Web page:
Investing in schools keeps Iowans competitive
Iowa schools are crucial to a world-class education that prepares students for good jobs and strengthens our middle class.
Business leaders say Iowa’s shortage of skilled workers hurts their ability to grow and operate competitively. That means our state’s continued success depends on support for Iowa students and schools at all levels.
Other states have figured out that high-wage, high-skill economies are built on a foundation of great local schools, and they’ve committed to supporting those schools. While other states are investing more in student achievement, Iowa is failing to commit enough dollars to ensure each student’s success. On average, we invest $1,612 less per student than the national average. We are currently 35th in the nation.
The Legislature needs to increase its commitment to great schools, higher student achievement and increased teacher quality. Local parents, teachers and school administrators say our schools increasingly are forced to choose between providing a good education or just the bare minimum.
The problem has emerged as support for our local schools has become an increasingly partisan issue, and it could get worse. Gov. Branstad and the Iowa House have released their proposals for school funding for the next two years. Their proposals provide little support to help our schools keep up with inflation, let alone compete with other states.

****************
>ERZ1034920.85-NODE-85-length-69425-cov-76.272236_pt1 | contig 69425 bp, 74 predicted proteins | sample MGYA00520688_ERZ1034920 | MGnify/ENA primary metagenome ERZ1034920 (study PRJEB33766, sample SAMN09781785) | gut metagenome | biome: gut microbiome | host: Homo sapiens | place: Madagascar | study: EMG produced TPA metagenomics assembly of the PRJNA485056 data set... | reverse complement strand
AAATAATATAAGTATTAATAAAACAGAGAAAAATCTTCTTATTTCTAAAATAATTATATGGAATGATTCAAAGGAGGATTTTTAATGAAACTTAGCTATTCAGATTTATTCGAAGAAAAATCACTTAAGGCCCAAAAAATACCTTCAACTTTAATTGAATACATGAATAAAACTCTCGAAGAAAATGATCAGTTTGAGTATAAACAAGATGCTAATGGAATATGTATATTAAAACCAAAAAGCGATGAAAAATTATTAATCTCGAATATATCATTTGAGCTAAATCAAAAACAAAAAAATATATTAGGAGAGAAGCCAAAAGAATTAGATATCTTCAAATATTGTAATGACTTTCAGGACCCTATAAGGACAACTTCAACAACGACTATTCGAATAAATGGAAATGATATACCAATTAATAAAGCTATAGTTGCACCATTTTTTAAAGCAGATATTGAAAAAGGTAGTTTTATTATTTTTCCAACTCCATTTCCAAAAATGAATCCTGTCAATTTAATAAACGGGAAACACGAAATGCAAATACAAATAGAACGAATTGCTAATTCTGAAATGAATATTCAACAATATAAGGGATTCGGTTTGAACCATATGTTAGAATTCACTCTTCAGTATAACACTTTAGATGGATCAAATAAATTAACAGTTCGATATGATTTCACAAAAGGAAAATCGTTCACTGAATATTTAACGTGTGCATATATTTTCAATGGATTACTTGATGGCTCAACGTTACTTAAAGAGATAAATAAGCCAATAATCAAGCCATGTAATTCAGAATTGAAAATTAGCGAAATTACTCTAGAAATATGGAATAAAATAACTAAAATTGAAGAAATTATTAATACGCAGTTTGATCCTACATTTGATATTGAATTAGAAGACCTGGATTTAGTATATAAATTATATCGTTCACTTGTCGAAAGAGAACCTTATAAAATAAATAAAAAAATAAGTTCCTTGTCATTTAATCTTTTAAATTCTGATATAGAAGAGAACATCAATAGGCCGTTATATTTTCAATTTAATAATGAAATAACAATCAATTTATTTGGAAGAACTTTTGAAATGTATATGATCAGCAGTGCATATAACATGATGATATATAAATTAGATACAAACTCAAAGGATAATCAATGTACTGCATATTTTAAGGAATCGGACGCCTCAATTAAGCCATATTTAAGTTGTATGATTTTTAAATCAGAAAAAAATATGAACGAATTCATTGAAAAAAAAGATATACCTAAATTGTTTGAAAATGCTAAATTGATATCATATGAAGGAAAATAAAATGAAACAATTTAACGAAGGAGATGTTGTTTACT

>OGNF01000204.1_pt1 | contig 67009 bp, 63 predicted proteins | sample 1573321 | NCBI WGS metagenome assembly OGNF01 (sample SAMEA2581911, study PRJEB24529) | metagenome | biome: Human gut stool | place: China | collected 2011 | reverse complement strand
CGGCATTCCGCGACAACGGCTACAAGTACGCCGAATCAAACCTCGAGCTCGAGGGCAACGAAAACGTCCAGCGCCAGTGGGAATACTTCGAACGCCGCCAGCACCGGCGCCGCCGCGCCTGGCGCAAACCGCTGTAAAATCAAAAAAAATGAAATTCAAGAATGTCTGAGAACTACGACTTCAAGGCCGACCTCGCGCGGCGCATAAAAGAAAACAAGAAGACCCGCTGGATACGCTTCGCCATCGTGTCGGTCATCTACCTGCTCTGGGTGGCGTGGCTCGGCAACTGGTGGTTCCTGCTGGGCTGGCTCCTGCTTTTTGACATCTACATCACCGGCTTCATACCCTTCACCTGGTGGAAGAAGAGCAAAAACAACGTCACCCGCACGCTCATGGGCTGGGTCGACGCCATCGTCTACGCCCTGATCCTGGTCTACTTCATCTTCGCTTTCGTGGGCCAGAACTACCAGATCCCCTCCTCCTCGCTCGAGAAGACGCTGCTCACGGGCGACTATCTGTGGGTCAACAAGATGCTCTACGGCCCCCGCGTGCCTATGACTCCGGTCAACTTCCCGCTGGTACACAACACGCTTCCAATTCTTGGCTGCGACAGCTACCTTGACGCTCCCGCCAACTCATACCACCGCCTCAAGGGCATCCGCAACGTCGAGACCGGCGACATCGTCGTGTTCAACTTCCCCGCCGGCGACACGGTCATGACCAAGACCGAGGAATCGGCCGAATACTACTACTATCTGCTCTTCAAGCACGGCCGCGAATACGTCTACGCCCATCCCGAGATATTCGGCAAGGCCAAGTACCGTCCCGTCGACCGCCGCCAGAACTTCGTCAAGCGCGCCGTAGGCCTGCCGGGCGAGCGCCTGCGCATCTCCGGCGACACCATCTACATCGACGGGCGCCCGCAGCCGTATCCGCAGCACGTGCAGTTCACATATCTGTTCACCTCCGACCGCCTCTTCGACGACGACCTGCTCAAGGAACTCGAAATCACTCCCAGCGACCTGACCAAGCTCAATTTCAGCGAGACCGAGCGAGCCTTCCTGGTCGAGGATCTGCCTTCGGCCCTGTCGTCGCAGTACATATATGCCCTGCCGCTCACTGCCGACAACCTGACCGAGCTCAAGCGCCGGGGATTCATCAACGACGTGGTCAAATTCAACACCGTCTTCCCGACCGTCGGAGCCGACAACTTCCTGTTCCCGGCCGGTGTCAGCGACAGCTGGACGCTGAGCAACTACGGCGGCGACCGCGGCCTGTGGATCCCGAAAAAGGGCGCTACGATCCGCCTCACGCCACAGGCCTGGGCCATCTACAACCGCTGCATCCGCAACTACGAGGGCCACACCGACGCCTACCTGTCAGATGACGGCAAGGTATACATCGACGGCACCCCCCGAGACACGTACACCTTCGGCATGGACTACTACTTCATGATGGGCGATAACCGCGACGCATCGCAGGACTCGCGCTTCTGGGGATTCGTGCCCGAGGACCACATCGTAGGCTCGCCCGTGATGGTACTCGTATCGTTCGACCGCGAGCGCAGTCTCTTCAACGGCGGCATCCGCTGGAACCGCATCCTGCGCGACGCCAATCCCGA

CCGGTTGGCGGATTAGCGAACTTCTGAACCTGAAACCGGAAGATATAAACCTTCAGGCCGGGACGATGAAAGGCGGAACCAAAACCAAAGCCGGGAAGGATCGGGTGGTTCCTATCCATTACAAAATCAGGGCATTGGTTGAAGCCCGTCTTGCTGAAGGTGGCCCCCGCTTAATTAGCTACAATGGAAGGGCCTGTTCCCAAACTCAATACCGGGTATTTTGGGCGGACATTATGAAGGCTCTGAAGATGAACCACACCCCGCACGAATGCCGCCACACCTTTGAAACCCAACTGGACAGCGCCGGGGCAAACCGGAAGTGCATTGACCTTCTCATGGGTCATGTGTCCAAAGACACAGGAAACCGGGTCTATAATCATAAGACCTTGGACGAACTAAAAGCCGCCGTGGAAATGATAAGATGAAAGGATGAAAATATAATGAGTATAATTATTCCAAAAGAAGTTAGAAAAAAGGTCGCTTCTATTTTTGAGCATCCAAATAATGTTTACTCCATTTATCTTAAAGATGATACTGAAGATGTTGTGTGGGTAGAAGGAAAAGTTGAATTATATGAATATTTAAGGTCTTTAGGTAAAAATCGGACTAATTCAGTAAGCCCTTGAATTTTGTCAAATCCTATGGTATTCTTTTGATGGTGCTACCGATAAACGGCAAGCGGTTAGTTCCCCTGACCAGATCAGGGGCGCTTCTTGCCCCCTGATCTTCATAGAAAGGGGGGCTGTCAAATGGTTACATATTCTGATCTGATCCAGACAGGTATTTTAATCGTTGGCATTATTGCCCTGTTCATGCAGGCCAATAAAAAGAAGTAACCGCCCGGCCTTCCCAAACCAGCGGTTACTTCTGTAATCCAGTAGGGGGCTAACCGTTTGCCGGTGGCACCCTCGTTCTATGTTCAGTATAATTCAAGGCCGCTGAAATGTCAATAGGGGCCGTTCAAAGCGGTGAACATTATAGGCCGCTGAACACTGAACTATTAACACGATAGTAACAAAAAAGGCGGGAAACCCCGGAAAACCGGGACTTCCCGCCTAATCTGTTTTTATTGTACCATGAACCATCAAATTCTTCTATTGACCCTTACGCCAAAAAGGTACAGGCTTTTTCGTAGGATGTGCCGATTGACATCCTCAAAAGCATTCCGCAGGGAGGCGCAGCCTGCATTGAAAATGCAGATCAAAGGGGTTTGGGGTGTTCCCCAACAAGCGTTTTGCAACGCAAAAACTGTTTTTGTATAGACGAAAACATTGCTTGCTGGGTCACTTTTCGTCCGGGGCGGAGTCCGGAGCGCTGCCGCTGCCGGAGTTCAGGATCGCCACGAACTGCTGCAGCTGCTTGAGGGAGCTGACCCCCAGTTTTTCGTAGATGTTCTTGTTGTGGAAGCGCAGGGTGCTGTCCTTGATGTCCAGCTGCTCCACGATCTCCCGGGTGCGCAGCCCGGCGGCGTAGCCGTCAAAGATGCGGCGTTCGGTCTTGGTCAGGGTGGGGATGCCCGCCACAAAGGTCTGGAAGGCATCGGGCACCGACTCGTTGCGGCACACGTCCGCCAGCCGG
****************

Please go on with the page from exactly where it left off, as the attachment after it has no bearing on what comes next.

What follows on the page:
A new survey of Iowa school superintendents reports that the Governor’s budget would send our schools in the wrong direction, resulting in fired teachers, overcrowded classrooms, outdated textbooks and fewer choices for Iowa students. In fact, almost all survey respondents said they oppose the governor’s plan to provide less than 1 percent in additional state aid to schools for the 2015-16 school year.
When asked what the impact would be on their students, 75 percent said they would increase class sizes, 74 percent said they would fire teachers, 71 percent said they would delay buying new classroom materials, and 70 percent said they would reduce course offerings.
School superintendents believe the Branstad budget would limit the opportunities of tens of thousands of Iowa students. Iowa is competing with the world for high-skill, high-wage jobs. That means great local schools have never been more important to our families and our state’s economic future.
State Sen. Steve Sodders can be reached by calling the Senate Switchboard at 515-281-3371. Otherwise he can be reached at 641-751-4140 or via email: email@example.com